1. In this case the plaintiff has obtained a decree to enforce a charge in his favour for a maintenance allowance, and defendant 12, who has obtained a mortgage-right over some of the property concerned, appeals. Mr. Sitarama, Rao for defendant 12 has urged two points before us. His first argument is that neither the plaintiff nor his father was a party to the proceedings in which this charge was created. It appears that in O.S. No. 63 of 1899 on the file of the Additional Subordinate Judge of Tinnevelly, which was an inter-pleader suit regarding the Vadimitta Zamindari, there was eventually a decree in accordance with an arbitrator’s award; but that award merely embodied a razinamah put in by the parties before the arbitrator. In accordance with that decree the present defendant 1 got one-fourth of the Zamindari but was bound to pay a maintenance allowance to the plaintiff’s father and his heirs, charged upon part of the one-fourth of the Zamindari which defendant 1 obtained by the decree. The plaintiff’s father was not a party to that suit, and therefore Mr. Sitarama Rao contends that the plaintiff cannot enforce the charge created by that decree. For this he relies upon Hira Singh v. Ganga Sahai (1883) I.L.R. 6 A. 322 : L.R. 11 I.A. 20 (P.C.). In that case under an award between other parties certain property was allotted by the arbitrator to a person who had no legal right to it and who was not a party to the arbitration. Their Lordships of the Privy Council held that that person could not sue to enforce the award in his favour. To my mind that case embodies little more than an aspect of the general rule that a person cannot sue on a contract to which he is not a party. If A and B contract that one of them shall make a payment to C, C cannot sue on that contract. But it does not follow from that rule that a cesti que trust cannot sue to enforce the trust in his favour, though he had nothing whatever to do with its creation, or that a person in whose favour a charge is created on immoveable property cannot enforce that charge merely because he has not been a party to the transaction or proceedings in which the charge was created In Khwaja Muhammad Khan v. Husaini Begam (1910) I.L.R. 32 A. 410 : L.R. 37 I.A. 152 : 20 M.L.J. 614 (P.C.) there was an agreement between a bride’s father-in-law and her parents that the father-in-law should make a monthly payment to the bride, and that was charged upon immoveable property. Their Lordships of the Privy Council held that, though the bride was not a party to that transaction, she was entitled in equity to enforce the charge. They held that the principle of Tweedle v. Atkinson (1861) 1 B. & Section 393 : 121 E.R. 762 did not apply to such cases. In this Presidency in Shuppu Animal v. Subramanian (1909) I.L.R. 33 M. 238 : 19 M.L.J. 739 it was. decided that a mother was entitled to sue to enforce a charge created in her favour by her sons in a partition between them to which she was not a party. It will be noticed that in both those cases not only was there any charge but a charge created in circumstances of some sort of family settlement. The present case cannot be distinguished from those cases on that ground because the plaintiffs and his father were members of a Zamindari family and entitled to some consideration and maintenance on that account. Other cases have been quoted before us in which persons have been permitted to enforce claims arising out of family settlements to which they have been no parties, even though there has been no charge in their favour; but it is unnecessary to consider them in the present case, as we have a definite charge, on which the plaintiff rests his claim. Mr. Sitarama Rao seeks to distinguish the case to bring it within the scope of the decision in Hira Singh v. Ganga Sahai (1883) I.L.R. 6 A. 322 : L.R. 11 I.A. 20 (P.C.) by pointing out that the charge here arose out of an award. I doubt whether the fact that a charge was created by an award would by itself be sufficient to prevent the charge-holder from enforcing it when he was not a party to the award. But in this case it happens that, although the decree proceeds formally on the arbitrator’s award, the award itself merely embodies the razinamah between the parties to O.S. No. 63 of 1899. In my opinion the plaintiff is entitled to enforce the charge.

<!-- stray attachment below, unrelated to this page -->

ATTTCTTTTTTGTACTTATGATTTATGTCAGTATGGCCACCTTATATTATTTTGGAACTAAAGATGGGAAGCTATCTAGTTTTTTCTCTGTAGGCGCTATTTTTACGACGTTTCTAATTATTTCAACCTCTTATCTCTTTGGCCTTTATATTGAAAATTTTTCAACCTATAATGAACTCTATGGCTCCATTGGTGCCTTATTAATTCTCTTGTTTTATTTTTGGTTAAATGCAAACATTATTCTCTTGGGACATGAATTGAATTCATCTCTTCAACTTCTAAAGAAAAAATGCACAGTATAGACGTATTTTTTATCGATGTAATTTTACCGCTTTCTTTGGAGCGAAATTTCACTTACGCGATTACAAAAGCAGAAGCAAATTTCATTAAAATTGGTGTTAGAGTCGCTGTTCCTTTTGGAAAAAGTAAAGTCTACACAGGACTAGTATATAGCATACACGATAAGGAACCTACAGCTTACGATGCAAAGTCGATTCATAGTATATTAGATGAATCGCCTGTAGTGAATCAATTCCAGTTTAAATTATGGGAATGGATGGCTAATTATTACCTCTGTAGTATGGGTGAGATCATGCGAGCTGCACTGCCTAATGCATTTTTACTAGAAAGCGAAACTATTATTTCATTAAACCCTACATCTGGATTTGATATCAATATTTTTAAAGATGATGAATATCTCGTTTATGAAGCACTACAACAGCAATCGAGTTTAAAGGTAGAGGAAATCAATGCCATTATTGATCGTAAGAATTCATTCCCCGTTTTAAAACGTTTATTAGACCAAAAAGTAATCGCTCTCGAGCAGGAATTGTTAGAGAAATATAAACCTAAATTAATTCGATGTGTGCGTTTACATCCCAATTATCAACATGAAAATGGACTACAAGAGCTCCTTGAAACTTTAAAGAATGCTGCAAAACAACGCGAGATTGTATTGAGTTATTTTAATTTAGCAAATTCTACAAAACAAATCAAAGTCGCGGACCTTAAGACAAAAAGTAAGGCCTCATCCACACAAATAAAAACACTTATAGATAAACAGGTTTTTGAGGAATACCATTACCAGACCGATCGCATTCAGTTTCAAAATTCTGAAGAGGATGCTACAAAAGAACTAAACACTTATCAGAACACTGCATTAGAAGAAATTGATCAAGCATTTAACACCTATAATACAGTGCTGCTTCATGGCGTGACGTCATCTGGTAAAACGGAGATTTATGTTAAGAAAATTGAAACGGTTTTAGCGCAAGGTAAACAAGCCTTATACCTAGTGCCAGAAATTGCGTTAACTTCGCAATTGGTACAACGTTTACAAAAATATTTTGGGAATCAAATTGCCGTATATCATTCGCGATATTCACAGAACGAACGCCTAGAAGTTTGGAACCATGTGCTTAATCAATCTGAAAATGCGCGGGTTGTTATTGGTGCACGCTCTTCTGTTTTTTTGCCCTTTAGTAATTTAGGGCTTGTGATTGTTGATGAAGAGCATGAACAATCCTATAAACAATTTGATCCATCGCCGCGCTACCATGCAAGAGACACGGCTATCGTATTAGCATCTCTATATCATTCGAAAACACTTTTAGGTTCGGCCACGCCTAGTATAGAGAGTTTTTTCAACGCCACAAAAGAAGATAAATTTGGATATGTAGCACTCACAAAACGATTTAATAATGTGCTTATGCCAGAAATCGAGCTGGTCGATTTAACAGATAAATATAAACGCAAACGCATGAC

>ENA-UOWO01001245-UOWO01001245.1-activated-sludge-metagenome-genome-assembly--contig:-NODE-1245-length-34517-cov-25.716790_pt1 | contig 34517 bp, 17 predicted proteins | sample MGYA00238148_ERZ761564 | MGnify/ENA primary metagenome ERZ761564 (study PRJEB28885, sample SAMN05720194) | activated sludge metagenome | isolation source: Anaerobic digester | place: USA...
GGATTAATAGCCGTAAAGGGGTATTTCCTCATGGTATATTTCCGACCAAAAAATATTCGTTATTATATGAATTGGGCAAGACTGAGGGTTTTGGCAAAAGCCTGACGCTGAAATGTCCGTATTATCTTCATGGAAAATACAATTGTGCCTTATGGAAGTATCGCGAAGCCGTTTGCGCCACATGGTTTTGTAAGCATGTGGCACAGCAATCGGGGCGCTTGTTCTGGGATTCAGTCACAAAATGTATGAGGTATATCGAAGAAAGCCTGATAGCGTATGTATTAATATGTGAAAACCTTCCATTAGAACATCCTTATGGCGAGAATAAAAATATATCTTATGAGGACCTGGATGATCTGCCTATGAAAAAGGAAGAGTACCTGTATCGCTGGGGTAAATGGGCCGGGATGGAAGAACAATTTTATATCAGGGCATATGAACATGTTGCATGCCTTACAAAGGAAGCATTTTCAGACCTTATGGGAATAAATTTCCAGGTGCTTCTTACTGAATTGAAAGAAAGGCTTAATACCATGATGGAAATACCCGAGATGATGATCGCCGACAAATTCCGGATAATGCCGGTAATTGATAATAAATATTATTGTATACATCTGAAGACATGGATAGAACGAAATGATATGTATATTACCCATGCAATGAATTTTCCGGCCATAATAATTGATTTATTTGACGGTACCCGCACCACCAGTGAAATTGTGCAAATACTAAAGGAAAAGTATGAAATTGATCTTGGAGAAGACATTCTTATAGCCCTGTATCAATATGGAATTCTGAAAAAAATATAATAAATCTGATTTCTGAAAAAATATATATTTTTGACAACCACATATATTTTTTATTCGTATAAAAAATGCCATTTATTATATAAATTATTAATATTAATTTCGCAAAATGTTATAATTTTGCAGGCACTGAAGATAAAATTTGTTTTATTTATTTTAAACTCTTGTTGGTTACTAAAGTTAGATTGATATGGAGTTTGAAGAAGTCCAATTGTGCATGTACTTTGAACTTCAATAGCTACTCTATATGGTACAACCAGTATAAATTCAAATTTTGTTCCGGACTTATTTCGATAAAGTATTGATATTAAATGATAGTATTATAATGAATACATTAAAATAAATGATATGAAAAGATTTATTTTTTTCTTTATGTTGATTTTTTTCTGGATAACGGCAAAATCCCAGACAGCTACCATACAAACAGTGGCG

2. Mr. Sitarama Rao’s second contention is that the plaintiff has lost his right to enforce the charge in consequence of what happened in another suit, O.S. No. 42 of 1901 on the Sub-Judge’s file. In that case one Nachiappa Chetti sued the present defendant 1, his son and the plaintiff’s father on the basis of a mortgage of a previous maintenance allowance by defendant 1 and the plaintiff’s father in favour of his assignor and asked originally for a decree against defendant 1, his son and the plaintiff’s father enforcing the mortgage against certain property. In the end there was a razinamah decree in that suit, by which Nachiappa Chetti got a decree for money and also a right to sell certain items of property. Mr. Sitarama Rao points out that the plaintiff’s father, though he was not a party to the razinamah in that suit, informed the Court through his vakil that he had no objection to a decree being passed in accordance with the razinamah, and in it no provision was made for this charge which the plaintiff is suing to enforce. Mr. Sitarama Rao argues that, the plaintiff’s father having failed to get his charge reserved in that proceeding, the plaintiff cannot now enforce it. When we examine what happened in that suit more carefully, we find that the razinamah decree eventually made a new arrangement in favour of Nachiappa Chetti. In the razinamah on which the decree was based it is explained that Nachiappa. Chetti sued to get a mortgage decree against certain items of property, which defendant 1 had got in his share of the Zamindari, in O.S. No. 63 of 1899. Even in regard to those items Nachiappa Chetti did not get an ordinary mortgage decree for the sale of them on the basis of the mortgage on which he sued. He got a rather curious decree, by which defendant 1 and his son were to pay him Rs. 7,250 in instalments spread over a considerable period and, in default, a charge on four out of the items which he had included in his suit. It appears to me that what Nachiappa Chetti got in that case was not a decree on the mortgage on which he was suing but a money decree and a new charge in accordance with the terms of the razinamah, which was something quite different from the mortgage on which he was suing. If that is so, then the charge which the plaintiff’s father had got through the razinamah decree in O.S. No. 63 of 1899 was obviously prior to the charge which Nachiappa Chetti got by the decree in O.S. No. 42 of 1901. In that view of the case the plaintiff’s father might well say that he was quite willing that such a decree should be made charging defendant 1’s property; he was not concerned, and he had no objection because it did not affect the charge which he had obtained under the decree in O.S. No. 63 of 1899 as indeed it did not. In that view of the case, in my opinion, this contention also of Mr. Sitarama Rao fails.
3. Therefore without going into the discussion which has been raised about the identity of the items of property in this case and the way in which defendant 12 put his pleadings I think it is clear that this appeal should be dismissed with the plaintiff’s costs.
4. I. agree.